The current inflationary surge in France and the rest of the eurozone is nearing its peak, while the latest wave of COVID-19 infections in France will have only a minor impact on the economy, according to the head of the French central bank on Tuesday.

France, like many other economies, saw inflation rise over the last year as demand for goods and services rebounded following the COVID-19 crisis, clogging business supply chains and driving up energy prices.

According to preliminary EU-harmonised data, inflation remained unchanged in December from November at a 13-year high of 3.4%, according to the national statistics office INSEE.

A Conversation with François Villeroy de Galhau - YouTube

Inflation is "is now close to its peak in our country (December showing first signs of stabilization) and in the euro area," said Bank of France Governor Francois Villeroy de Galhau in a New Year's address posted on the central bank's website.

"While remaining very vigilant, we believe that supply difficulties and energy pressures should gradually subside over the course of the year."

The central bank forecasted last month in its quarterly economic outlook that inflation would fall from a peak of around 3.5% at the end of 2021 to below 2% by the end of 2022.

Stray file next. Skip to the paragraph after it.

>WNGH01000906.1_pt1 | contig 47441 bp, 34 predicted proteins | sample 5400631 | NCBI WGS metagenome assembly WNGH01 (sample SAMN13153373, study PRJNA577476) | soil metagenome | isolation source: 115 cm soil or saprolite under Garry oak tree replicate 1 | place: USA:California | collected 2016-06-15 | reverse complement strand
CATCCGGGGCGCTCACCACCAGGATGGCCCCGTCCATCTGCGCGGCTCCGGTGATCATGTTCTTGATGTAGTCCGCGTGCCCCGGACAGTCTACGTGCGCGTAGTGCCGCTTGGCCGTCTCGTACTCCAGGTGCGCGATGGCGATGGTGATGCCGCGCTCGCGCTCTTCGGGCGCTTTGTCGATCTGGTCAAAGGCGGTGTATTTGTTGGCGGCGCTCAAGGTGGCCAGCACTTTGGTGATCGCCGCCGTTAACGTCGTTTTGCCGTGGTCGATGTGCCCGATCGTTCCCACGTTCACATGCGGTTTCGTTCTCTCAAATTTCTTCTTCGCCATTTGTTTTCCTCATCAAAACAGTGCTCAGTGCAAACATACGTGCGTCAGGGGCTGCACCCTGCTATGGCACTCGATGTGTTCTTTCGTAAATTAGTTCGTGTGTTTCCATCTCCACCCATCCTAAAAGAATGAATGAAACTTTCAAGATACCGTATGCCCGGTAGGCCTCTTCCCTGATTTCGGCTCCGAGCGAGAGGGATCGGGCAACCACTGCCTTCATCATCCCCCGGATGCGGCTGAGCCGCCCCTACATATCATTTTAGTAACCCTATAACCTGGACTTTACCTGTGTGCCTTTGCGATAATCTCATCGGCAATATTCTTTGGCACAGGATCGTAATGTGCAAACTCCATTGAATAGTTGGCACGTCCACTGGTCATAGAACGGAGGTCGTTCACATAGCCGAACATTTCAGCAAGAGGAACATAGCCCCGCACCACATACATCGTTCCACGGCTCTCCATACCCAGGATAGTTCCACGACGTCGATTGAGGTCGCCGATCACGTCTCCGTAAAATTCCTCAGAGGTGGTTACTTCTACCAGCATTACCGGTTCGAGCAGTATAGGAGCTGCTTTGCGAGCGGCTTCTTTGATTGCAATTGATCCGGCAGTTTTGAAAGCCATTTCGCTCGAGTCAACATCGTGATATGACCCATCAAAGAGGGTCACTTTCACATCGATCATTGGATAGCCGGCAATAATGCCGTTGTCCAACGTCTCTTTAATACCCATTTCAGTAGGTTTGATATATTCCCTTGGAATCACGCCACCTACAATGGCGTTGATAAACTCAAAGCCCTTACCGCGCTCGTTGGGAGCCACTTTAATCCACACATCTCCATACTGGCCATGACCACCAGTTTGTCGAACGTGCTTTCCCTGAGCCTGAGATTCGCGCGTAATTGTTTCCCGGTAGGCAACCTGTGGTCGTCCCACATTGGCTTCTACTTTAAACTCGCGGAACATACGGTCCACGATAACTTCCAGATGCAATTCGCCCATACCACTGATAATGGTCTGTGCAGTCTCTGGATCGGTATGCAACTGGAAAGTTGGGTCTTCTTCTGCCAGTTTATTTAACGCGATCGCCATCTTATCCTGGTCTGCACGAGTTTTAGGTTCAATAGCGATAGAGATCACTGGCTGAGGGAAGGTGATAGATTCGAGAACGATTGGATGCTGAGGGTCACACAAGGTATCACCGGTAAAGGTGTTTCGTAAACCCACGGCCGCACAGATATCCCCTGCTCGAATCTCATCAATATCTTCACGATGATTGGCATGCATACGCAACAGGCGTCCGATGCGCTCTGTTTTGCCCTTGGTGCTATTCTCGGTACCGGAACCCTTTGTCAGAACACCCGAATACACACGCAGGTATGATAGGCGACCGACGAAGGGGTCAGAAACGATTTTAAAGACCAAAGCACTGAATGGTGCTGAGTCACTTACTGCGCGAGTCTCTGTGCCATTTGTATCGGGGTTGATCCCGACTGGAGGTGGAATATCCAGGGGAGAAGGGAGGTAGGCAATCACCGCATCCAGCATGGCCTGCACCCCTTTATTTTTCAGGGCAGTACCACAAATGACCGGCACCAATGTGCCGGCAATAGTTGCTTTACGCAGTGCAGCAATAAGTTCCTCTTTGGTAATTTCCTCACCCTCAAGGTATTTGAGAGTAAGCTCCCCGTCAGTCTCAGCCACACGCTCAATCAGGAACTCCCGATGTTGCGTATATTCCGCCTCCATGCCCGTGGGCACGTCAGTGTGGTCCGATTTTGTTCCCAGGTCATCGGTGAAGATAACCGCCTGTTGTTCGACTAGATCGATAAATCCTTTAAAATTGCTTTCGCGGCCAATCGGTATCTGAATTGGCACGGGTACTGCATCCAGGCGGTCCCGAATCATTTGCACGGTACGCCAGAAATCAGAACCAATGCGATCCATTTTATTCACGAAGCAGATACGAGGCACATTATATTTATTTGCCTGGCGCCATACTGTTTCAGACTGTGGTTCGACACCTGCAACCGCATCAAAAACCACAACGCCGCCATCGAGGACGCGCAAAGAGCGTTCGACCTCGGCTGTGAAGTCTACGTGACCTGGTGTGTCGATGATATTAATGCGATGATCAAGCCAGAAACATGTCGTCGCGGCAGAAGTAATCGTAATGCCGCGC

It also forecasted at the time that growth in the eurozone's second-largest economy would slow this year to 3.6%, down from 6.7% last year.

Since the central bank's forecasts, France has experienced a record resurgence of COVID infections in its fifth wave, forcing the government to tighten health restrictions once more.

Nonetheless, Villeroy stated that he was confident that the economic impact would be minimal because the fallout had been decreasing with each wave.

He stated that even if tighter health restrictions than those currently in place return this year and reduce average growth, any such effect would be completely offset by additional growth in 2023.